In any case, it's important to remember that the death of a PC in D&D is not the same thing as death in real life - although it's annoying and a bit of a bummer, D&D is played by the players and not the PCs, and the player remains in the game. When his PC dies, he just takes on a different form. In this sense, D&D PCs are really something akin to a Moorcockian Eternal Champion - just another iteration of the person for whom they stand in as an avatar. Pandion might have died, but that doesn't affect his player's continued participation. 

This is why I also don't think it matters very much that no matter what kind of PC they come up with (fighter, thief, magic-user, dwarf, elf, etc.) the vast majority of players kind of end up just being a version of themselves during play - same voice, same personality, same priorities. I would be troubled by that if I thought that role-playing should be about exploring the character of the PCs, but as I think it's more to do with exploring a world, it's fine by me that the next PC Pandion's former player takes on will probably be pretty similar ultimately, aside perhaps for some new eccentricity or other, even if it turns out to be a female halfling. (The same goes for all the other players, by the way, and undoubtedly me too if I'm ever no longer the DM.) The important thing is retaining the existence of the player in the ongoing campaign, and what he brings to the table, than having any particular PC or other involved.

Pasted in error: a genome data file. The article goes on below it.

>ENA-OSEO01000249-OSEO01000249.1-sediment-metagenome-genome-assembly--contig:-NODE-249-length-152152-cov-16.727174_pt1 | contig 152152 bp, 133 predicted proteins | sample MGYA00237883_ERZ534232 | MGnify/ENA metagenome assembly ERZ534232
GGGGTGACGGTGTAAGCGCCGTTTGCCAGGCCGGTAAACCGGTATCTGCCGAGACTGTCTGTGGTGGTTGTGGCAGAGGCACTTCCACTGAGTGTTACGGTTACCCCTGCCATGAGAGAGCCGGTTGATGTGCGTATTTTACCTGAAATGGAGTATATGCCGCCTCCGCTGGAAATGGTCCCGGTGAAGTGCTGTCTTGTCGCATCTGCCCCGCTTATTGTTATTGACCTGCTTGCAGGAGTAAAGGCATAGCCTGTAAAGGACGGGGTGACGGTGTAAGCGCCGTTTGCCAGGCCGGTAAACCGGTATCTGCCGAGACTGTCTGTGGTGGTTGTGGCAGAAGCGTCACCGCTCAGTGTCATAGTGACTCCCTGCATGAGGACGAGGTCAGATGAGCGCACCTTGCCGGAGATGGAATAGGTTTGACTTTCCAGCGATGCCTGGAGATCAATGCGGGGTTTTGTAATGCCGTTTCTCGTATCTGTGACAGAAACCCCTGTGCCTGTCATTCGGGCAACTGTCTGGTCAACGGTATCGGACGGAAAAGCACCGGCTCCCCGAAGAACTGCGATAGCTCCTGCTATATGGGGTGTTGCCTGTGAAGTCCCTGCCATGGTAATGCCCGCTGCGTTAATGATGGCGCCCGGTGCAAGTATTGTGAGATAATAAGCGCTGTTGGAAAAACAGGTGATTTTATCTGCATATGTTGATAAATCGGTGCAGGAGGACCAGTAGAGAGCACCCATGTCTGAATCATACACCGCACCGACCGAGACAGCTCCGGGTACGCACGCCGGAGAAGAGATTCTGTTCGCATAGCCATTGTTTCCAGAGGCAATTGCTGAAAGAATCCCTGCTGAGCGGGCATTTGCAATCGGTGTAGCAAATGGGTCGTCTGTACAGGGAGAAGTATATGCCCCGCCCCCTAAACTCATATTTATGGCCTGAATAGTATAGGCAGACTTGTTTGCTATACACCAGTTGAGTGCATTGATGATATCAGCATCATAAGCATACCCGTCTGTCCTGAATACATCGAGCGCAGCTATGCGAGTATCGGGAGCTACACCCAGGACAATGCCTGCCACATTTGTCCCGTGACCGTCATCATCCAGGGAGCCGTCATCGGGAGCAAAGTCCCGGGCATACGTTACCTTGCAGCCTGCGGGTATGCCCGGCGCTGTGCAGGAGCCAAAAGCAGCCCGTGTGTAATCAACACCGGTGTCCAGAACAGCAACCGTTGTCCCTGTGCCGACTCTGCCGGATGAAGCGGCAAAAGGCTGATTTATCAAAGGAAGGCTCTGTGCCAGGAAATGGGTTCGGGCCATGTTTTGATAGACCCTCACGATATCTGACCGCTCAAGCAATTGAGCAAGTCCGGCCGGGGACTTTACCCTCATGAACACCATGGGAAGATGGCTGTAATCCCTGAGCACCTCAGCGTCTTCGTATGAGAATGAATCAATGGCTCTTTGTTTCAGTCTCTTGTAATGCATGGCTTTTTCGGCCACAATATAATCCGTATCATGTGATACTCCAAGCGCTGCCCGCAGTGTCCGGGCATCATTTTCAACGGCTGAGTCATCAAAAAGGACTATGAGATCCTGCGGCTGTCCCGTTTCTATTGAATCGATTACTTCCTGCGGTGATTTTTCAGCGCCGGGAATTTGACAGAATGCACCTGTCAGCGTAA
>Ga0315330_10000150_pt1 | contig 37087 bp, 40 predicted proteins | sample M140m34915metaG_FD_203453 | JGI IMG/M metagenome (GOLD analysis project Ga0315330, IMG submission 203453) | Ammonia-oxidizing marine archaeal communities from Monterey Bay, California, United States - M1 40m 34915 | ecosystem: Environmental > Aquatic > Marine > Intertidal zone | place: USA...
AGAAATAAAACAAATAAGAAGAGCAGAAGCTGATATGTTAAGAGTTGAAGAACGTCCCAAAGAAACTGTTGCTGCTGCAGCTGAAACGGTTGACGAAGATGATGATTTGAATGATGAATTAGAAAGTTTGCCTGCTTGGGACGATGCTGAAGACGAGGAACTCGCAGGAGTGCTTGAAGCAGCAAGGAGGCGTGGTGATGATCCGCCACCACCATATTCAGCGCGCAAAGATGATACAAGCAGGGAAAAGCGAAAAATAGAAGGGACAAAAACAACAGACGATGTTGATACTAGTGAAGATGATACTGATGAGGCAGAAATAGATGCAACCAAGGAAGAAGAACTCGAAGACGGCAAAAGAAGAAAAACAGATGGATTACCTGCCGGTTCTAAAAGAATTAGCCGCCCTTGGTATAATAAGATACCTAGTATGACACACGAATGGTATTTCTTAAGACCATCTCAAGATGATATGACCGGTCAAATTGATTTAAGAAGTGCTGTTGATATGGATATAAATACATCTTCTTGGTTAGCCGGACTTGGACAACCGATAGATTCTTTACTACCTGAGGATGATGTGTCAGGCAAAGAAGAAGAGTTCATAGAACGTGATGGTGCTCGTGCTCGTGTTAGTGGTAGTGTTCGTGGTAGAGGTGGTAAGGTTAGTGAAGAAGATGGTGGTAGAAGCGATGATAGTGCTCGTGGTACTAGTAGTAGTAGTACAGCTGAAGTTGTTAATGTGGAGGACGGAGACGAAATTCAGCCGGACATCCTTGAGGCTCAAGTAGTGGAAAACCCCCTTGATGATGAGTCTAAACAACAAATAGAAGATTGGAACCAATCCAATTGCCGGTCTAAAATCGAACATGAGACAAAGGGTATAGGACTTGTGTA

16 comments:

  1. That's all very true - and most 'DM's guides' (for whatever game) and modules could do with more advice on how to get new PCs into the adventure as quickly as possible (i.e. in the next room/encounter location). It's not much of a problem for experienced GMs, but pointers are always useful for newer referees. Slavers passing through with captives; a lone adventurer following the party's trail; a bewebbed victim of a giant spider (like Ufthak in The Lord of the Rings); or a lone survivor playing dead among the corpses of his adventuring fellows: these are all pretty obvious, but they all beat "wait until you're back in town", and lists of scenario-specific rationales could be a real boon to new GMs.